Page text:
Piracy Charges Against Greenpeace: 'Not Justice, But a Reprisal'
Thirty charged could face up to fifteen years in prison for peaceful protest against Arctic drilling
All 30 people aboard the Greenpeace ship Arctic Sunrise have now been officially charged with piracy by Russian officials. Of those, 28 are counted as members of the international environmental group and two were freelance journalists documenting the crew's work.
Those charged have been in custody for more than ten days and if convicted of piracy the individuals face the possibility of as much as fifteen years in prison.
Those arrested hail from 18 different countries and Greenpeace on has been posting updates on the status of those now known as the Arctic 30.
Mikhail Fedotov, the chairman of an advisory panel on human rights assigned to oversee the judicial process in Russia, told the Interfax news agency that there was "not the slightest basis" for the piracy charges.
'This is not justice, it's a reprisal,' Fedotov said.
Lawyers for the 30 have filed appeals against the decision to hold them in detention, according to reports, but they could remain in jail for weeks more.
As Agence France-Presse reports:
A court in the northern city of Murmansk last week detained the crew members for two months pending an investigation into their protest on an oil platform owned by energy giant Gazprom.
"All 30 participants in the criminal case have been charged over the attack on the Prirazlomnaya platform," the Investigative Committee said in a statement.
"They are all charged with... piracy committed by an organised group."
Piracy by an organised group carries a prison sentence of up to 15 years in Russia.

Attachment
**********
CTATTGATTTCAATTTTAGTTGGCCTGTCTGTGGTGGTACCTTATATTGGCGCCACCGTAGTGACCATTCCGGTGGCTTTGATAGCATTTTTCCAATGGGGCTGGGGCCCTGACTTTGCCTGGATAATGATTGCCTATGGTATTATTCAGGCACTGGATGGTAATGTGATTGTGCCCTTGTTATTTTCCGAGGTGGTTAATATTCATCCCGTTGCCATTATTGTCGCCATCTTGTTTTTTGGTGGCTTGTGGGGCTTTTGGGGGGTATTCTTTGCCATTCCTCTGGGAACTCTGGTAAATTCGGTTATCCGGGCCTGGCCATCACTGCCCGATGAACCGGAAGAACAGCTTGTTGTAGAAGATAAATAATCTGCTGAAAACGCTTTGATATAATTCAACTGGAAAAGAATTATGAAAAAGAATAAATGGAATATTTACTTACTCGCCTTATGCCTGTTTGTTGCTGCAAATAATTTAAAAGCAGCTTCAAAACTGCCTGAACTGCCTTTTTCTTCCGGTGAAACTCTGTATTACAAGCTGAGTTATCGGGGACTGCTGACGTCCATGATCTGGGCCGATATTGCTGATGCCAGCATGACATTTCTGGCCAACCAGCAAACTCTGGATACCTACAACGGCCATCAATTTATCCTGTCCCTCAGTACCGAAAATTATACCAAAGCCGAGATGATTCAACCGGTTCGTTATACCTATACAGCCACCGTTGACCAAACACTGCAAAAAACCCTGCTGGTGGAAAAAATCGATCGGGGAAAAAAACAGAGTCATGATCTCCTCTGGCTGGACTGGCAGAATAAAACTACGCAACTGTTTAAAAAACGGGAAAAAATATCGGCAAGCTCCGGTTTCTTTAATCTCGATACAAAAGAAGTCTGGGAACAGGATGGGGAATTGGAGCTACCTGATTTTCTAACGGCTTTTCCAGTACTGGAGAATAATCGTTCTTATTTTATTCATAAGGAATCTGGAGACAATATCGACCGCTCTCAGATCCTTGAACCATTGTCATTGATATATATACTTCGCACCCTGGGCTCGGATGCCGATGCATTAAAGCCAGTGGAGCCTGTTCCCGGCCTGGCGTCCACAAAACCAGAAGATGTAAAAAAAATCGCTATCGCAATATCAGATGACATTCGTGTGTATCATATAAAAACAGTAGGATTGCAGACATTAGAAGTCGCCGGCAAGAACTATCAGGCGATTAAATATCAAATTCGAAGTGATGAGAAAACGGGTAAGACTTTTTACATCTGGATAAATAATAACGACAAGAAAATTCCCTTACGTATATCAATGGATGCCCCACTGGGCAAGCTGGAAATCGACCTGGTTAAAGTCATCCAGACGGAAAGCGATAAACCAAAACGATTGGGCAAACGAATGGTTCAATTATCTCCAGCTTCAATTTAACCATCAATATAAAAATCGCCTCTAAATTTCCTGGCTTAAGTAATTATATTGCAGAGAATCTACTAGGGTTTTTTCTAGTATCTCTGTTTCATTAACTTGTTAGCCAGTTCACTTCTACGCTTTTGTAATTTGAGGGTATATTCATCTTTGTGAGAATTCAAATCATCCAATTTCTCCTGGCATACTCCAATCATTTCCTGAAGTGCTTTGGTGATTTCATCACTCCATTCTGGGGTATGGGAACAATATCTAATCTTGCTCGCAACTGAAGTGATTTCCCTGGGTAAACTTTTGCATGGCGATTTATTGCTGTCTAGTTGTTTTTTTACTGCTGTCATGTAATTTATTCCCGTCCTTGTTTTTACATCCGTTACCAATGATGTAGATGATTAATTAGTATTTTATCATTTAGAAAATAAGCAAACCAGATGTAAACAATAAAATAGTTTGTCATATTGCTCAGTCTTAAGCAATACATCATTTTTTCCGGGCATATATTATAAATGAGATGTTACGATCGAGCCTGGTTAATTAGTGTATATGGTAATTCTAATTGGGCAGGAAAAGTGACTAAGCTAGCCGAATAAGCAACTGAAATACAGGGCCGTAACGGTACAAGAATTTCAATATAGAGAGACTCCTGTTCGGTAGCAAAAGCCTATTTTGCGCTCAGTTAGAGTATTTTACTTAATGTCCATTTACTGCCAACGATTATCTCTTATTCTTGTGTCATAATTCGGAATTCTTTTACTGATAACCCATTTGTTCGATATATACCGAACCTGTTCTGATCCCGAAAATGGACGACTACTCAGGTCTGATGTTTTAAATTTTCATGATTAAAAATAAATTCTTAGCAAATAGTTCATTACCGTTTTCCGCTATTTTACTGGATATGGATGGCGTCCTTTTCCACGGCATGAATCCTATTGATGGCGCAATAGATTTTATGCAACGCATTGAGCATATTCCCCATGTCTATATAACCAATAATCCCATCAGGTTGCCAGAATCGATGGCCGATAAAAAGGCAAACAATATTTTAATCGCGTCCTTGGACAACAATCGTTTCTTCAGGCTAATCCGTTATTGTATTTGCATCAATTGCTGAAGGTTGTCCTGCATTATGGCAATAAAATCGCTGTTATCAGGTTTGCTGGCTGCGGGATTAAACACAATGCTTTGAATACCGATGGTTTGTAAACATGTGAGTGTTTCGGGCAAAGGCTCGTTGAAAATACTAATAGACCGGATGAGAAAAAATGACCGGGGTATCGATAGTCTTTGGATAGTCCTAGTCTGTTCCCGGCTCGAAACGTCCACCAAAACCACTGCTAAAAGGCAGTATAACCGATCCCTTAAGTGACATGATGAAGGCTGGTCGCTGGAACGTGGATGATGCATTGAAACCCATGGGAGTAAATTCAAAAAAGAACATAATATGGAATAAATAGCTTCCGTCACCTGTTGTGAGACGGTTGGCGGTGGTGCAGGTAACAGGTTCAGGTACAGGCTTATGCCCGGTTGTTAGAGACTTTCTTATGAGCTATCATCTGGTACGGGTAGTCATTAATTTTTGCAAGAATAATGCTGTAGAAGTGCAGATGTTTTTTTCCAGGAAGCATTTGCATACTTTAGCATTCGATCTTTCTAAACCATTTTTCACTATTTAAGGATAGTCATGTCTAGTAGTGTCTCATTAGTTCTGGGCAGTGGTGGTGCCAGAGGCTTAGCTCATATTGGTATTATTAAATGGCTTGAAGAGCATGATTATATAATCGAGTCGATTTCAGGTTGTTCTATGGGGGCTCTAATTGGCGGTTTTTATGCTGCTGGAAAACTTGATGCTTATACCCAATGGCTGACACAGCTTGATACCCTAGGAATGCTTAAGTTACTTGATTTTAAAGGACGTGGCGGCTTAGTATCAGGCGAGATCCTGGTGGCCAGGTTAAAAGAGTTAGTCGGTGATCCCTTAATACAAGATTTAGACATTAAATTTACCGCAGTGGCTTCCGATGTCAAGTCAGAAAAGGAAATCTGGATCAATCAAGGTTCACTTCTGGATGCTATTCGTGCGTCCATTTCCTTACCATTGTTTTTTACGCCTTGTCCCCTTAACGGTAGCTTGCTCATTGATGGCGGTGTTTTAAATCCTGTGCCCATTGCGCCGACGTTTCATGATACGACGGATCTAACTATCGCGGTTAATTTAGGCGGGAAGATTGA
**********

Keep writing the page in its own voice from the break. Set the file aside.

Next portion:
Investigators accused the activists of trying to seize property with threats of violence.
The first 14 activists were charged on Wednesday and the rest were indicted Thursday.
The mother of one Greenpeace member arrested, Canadian Alexandre Paul of Montreal, spoke to the Canadian Press about her son's predicament and the charges against him:
"I think we can agree that piracy involves weapons and taking control of another vessel. Greenpeace did nothing like that," Paul's mother, Nicole Paul, said in a phone interview from Pike River, Que., south of Montreal.
Nicole Paul said her son has travelled the globe the last seven years to defend his ideals and that he once spent a night in prison in Scotland before being released without charge.
"Nothing has ever happened like this. They're being treated like terrorists. It's not easy."
She said the activists were protesting peacefully.
Greenpeace is actively protesting the charges, of course, calling them 'ludicrous' and without merit.
“Our activists have been charged with a crime that did not happen, they are accused of an imaginary offense," said the group's executive director Kumi Naidoo. "There can be no doubt about why the charge of piracy has been brought and the legal hammer wielded. An effort is underway to intimidate us, but our peaceful passionate campaign against Gazprom and all other Arctic drillers will not be silenced."
In the wake of the incident, that took place in the Pechora Sea on September 18, Greenpeace released photos and video of the events as they unfolded and has said the footage makes it self-evident that the activists were not only peaceful but were the victims of harsh, threatening, and dangerous manuevers by the Russian Coast Guard and the agents who boarded the Arctic Sunrise.
As Common Dreams reported Wednesday, a global campaign has begun to #FreeTheArctic30 and Greenpeace has said the piracy charges will only motivate them further to make sure the real perpetrators of violence in the Arctic have the light properly shown on them.
"A profound injustice is right now being perpetrated against our friends, our brothers and sisters, our sons and daughters who sit in jail," said Naidoo. "I call on people across the world to stand with us against Gazprom and all oil companies who want to drill in the Arctic, join us in this fight against bullies of the very worst kind.”